Nobody likes stressful situations, but is it bad for your health and wellbeing? Can stress cause high blood pressure? Let’s find out.
When people are faced with a stressful situation, their blood pressure spikes temporarily, but what about in the long term? Do all of these short-term spikes eventually lead to a long-term, chronic issue that results in hypertension?
While researchers are still not sure, that doesn’t mean you shouldn’t try to effectively manage your stress. In fact, doing exercise for 30 minutes per day can lower your stress levels while also improving your blood pressure.
Stress and Blood Pressure
When people experience a stressful situation, their body produces a surge of hormones to help you deal with it. However, these hormones will also temporarily increase your blood pressure levels, narrowing your blood vessels and increasing your heart rate.
While there is no direct relation between stress and chronic hypertension, it may affect you indirectly. For example, if you react to stress in an unhealthy way, this can increase your risk of high blood pressure.
Some of these unhealthy behaviors include smoking, eating unhealthy foods, and drinking too much alcohol. In addition, health conditions like anxiety, depression, and isolation may be connected to stress and heart disease.
Besides leading to unhealthy behaviors, the stress hormones may damage your arteries, which can result in hypertension and heart disease. Also, keep in mind that symptoms related to depression and anxiety may also cause you to forget to take your medications.
To summarize, stress will lead to temporary spikes in blood pressure, but not in the long term (at least directly). Nevertheless, these short-term spikes can also damage your blood vessels similarly to chronic hypertension if they happen frequently.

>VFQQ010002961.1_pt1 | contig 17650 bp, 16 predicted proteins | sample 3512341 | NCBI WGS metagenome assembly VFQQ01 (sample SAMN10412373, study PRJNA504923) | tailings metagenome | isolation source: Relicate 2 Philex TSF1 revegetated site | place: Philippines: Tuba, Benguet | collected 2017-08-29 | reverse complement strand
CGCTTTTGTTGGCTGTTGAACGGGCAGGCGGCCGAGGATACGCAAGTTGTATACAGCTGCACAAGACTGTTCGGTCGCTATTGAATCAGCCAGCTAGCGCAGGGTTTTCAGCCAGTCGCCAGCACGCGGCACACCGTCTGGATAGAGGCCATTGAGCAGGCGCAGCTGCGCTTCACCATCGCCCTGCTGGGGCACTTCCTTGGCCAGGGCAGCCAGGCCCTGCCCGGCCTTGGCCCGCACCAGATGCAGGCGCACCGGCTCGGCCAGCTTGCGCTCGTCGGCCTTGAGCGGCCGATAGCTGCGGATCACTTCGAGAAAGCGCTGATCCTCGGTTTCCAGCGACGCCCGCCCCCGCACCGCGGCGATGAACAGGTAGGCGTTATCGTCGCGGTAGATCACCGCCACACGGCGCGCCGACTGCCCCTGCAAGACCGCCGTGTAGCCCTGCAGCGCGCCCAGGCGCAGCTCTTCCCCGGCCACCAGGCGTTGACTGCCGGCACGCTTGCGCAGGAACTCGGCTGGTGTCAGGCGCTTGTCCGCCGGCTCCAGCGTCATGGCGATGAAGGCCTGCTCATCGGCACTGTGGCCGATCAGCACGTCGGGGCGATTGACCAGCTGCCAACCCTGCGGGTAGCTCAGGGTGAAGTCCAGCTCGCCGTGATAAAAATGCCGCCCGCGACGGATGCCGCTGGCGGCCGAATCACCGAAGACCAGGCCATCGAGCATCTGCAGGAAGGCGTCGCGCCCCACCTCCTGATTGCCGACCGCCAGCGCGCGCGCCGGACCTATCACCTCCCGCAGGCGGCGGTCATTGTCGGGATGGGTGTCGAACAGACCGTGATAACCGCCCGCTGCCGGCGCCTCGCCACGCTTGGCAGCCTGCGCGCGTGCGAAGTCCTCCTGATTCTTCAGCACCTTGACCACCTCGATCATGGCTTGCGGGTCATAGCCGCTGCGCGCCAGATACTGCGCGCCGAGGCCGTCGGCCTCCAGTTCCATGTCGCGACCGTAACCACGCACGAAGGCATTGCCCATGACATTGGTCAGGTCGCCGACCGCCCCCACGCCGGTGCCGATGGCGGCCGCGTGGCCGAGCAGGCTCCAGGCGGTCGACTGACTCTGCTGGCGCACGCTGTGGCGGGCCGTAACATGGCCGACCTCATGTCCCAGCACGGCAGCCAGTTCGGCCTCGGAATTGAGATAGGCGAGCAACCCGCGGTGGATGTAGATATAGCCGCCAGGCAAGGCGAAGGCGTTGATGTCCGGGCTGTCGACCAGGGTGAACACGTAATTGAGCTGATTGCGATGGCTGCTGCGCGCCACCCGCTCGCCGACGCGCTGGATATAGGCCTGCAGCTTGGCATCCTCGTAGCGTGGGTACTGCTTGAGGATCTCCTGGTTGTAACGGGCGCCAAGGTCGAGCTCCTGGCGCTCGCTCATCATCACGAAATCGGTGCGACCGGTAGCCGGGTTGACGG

Reducing Stress and Hypertension
Effective stress management techniques can improve your blood pressure by creating healthy behavior changes. By putting into practice healthy ways to manage your stress, you can benefit your mental health, heart health, and more.
For instance, you can simplify your schedule, practice breathing techniques, exercise regularly, get restful sleep, and try yoga or meditation. As you try out different techniques, be willing to experiment so you can find what works best for you.
The good news is that currently there is no evidence of stress directly increases your risk of high blood pressure. Still, the not-so-good news is that they may lead to unhealthy habits that will increase your risk. Moreover, if you experience stress on a frequent basis, you may experience short-term blood pressure spikes that negatively impact your health.
Fortunately, there are a couple of things you can do like exercising regularly or taking supplements like L-arginine Plus. It contains ingredients that effectively promote circulation, blood pressure health, energy levels, and more. Try L-arginine Plus along with different stress management techniques to give your heart the support it deserves.